“We’ve only had half of it,” Geraint Thomas playfully retorts when asked what he’s done on his rest day at 2:30pm. It’s the answer of a man who – with each passing race and the ups and downs of an already-storied career – has learned to try as best he can to take it all in stride.
“We got up late,” he continued of how he was spending his ‘day off’. “At 10 I went to breakfast. I had arepa, it’s a South American bread thing with some poached eggs, tomatoes … lovely, bit different. Then I went out [to ride] for an hour and a half, back at the hotel had a coffee. We made them ourselves, didn’t stop at a cafe with this whole Covid thing. Sat in the sun. At least [the coffee] was free.”
If you’re looking to gauge how the Welshman is getting on having been handed the pink jersey due to the misfortune of the former maglia rosa Remco Evenepoel testing positive for coronavirus, that quote is the most telling. He’s focused on the enjoyment of small things. A different breakfast, not having to chuck €2 at an espresso. His way of being is a lesson to us all, and his namaste era is a lot less galling than fellow star veteran Aaron Rodgers’ ayahuasca-based darkness retreats. But beneath the good-natured demeanor, he’s focused, alert to all challenges within the peloton and without.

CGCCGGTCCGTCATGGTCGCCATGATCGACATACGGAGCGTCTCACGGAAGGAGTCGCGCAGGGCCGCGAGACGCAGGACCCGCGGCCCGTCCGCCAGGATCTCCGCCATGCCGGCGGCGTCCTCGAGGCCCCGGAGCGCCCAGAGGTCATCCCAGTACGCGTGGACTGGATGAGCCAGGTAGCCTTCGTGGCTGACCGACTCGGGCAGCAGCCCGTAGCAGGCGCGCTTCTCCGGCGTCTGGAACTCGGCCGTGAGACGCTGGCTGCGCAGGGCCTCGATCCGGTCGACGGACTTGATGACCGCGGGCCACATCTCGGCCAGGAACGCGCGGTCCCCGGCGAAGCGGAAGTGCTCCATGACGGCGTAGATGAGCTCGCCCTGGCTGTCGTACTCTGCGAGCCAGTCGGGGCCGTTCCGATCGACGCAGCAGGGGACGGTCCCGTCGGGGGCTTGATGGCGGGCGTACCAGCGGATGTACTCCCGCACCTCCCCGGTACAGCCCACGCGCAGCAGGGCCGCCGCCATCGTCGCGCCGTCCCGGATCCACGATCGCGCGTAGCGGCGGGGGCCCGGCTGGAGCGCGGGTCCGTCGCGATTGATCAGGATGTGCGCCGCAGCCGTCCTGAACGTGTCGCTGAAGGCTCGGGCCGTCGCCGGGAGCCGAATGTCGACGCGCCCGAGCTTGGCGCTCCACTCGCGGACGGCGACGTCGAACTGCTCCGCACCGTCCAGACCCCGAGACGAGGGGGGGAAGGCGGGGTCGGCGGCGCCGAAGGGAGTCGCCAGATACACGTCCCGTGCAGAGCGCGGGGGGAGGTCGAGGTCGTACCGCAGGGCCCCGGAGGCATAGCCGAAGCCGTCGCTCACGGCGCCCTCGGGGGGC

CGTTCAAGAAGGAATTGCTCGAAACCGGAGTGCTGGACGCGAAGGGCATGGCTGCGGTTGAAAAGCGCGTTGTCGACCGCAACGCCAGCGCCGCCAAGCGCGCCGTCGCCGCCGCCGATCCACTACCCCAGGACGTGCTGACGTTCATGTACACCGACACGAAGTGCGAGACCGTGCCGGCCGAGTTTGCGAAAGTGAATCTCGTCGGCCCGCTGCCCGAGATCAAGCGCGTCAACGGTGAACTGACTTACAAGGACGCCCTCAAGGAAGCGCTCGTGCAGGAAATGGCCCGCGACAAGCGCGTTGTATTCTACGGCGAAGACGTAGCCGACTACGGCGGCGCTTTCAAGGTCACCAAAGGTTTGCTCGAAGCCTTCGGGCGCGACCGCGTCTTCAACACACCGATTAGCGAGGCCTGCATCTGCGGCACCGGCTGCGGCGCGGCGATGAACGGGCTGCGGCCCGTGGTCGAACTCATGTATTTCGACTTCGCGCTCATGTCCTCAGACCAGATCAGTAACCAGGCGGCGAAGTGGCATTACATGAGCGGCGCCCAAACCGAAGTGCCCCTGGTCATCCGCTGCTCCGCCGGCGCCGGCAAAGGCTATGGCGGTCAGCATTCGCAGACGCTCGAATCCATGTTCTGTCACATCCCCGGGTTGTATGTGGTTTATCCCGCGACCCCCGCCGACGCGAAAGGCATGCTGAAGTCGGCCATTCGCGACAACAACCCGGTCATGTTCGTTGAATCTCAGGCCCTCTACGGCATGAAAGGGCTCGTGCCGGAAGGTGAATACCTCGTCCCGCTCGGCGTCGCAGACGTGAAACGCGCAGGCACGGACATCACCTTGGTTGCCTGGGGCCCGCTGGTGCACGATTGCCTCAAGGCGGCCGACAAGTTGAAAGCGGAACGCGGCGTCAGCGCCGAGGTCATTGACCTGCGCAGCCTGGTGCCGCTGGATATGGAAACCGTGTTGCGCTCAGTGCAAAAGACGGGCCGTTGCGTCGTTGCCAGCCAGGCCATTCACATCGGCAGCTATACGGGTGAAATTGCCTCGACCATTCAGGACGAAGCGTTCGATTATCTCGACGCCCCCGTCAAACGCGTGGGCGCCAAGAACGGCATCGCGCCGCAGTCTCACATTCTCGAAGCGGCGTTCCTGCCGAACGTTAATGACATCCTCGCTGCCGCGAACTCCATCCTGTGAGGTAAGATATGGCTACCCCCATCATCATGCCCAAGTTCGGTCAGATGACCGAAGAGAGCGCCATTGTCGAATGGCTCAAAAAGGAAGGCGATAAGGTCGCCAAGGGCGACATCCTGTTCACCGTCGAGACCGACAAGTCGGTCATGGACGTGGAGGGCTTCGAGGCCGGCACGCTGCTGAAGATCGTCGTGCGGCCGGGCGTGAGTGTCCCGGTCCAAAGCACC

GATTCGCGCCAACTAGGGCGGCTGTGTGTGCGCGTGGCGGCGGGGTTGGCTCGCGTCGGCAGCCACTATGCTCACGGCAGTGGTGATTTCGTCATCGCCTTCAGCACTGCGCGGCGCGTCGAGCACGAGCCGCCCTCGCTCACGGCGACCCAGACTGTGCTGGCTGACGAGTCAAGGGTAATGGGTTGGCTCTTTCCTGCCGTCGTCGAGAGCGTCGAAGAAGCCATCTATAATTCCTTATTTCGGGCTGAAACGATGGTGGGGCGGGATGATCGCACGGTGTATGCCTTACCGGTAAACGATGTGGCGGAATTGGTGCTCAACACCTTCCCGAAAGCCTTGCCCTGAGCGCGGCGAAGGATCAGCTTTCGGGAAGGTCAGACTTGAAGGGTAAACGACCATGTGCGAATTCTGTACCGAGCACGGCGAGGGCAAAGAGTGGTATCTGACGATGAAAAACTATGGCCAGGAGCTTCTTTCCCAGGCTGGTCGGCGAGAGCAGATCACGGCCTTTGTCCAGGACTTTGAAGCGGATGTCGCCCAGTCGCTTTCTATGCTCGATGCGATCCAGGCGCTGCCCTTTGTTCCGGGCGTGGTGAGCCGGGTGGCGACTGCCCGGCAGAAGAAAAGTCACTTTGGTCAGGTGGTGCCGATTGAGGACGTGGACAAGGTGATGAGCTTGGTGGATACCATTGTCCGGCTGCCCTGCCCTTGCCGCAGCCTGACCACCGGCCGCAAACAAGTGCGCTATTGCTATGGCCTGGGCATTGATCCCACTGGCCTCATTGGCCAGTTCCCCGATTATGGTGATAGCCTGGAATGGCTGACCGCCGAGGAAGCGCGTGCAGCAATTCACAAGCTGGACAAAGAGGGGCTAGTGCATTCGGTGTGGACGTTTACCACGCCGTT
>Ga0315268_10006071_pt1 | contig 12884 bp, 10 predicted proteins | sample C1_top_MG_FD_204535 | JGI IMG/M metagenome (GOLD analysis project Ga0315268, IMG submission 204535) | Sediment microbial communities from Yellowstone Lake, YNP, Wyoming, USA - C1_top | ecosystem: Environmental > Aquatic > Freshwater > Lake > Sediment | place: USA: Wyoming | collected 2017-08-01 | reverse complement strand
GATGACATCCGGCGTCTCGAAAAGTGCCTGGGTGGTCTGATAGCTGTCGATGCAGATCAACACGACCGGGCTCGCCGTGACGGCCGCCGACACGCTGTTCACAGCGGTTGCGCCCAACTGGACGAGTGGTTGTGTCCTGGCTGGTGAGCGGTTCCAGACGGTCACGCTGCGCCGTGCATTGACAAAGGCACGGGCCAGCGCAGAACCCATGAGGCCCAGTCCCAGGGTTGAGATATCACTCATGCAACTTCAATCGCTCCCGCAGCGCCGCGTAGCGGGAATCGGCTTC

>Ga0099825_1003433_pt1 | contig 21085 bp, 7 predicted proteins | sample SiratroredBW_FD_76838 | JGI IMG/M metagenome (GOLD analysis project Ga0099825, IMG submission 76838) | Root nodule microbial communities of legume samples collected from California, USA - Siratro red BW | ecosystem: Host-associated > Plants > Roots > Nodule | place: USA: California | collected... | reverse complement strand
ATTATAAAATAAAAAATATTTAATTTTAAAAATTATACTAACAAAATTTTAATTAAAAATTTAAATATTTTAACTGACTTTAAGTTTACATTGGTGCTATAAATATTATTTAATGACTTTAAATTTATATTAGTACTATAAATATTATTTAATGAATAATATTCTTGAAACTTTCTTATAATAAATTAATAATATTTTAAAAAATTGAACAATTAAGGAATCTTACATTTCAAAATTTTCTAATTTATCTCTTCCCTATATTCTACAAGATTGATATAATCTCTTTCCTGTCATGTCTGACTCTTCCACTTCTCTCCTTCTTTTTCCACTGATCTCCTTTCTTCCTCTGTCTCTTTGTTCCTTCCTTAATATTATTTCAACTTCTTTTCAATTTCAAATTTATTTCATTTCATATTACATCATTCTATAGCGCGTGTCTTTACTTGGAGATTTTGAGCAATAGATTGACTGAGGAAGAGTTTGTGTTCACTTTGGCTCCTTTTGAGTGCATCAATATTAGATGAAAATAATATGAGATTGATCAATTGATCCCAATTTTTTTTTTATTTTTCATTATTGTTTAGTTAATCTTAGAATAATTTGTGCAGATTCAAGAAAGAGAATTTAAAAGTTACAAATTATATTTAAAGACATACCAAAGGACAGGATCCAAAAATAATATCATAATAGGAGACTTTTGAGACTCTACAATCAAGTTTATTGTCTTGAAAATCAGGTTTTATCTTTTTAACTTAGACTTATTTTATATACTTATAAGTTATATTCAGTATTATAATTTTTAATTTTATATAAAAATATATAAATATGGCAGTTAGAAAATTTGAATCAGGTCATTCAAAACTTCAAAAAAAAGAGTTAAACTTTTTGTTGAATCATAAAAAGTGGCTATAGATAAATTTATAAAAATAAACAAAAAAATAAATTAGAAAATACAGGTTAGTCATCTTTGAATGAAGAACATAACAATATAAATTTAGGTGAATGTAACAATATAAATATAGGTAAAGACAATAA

“We just need to try and be a lot more aware of it,” Thomas elaborated on COVID-19 rearing its head again within the peloton. “Go back to what we used to do when we were in our own little bubble, wearing masks in public spaces. As a team we’ll go back to that sort of strategy and if everyone does that we’ll hopefully stop other riders going home. It’s really disappointing for the race.”
Evenepoel had messaged him just before the official announcement to let him know he was passing the jersey on. Thomas thought the ‘little bastard’ (his words, spoken in Instagram comments and soon-to-be-vacated time trial hot seats) was pranking him. Just like their exploits on the road, the aging stars can’t seem to figure out what their replacements are up to. To them, everything is a game.